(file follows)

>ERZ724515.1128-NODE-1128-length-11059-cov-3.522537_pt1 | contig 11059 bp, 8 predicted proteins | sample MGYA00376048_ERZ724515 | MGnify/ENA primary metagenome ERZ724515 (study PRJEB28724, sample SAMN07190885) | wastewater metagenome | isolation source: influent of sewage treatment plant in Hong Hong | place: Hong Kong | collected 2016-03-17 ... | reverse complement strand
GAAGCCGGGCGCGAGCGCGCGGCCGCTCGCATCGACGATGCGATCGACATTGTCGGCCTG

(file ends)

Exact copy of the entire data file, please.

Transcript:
>ERZ724515.1128-NODE-1128-length-11059-cov-3.522537_pt1 | contig 11059 bp, 8 predicted proteins | sample MGYA00376048_ERZ724515 | MGnify/ENA primary metagenome ERZ724515 (study PRJEB28724, sample SAMN07190885) | wastewater metagenome | isolation source: influent of sewage treatment plant in Hong Hong | place: Hong Kong | collected 2016-03-17 ... | reverse complement strand
GAAGCCGGGCGCGAGCGCGCGGCCGCTCGCATCGACGATGCGATCGACATTGTCGGCCTG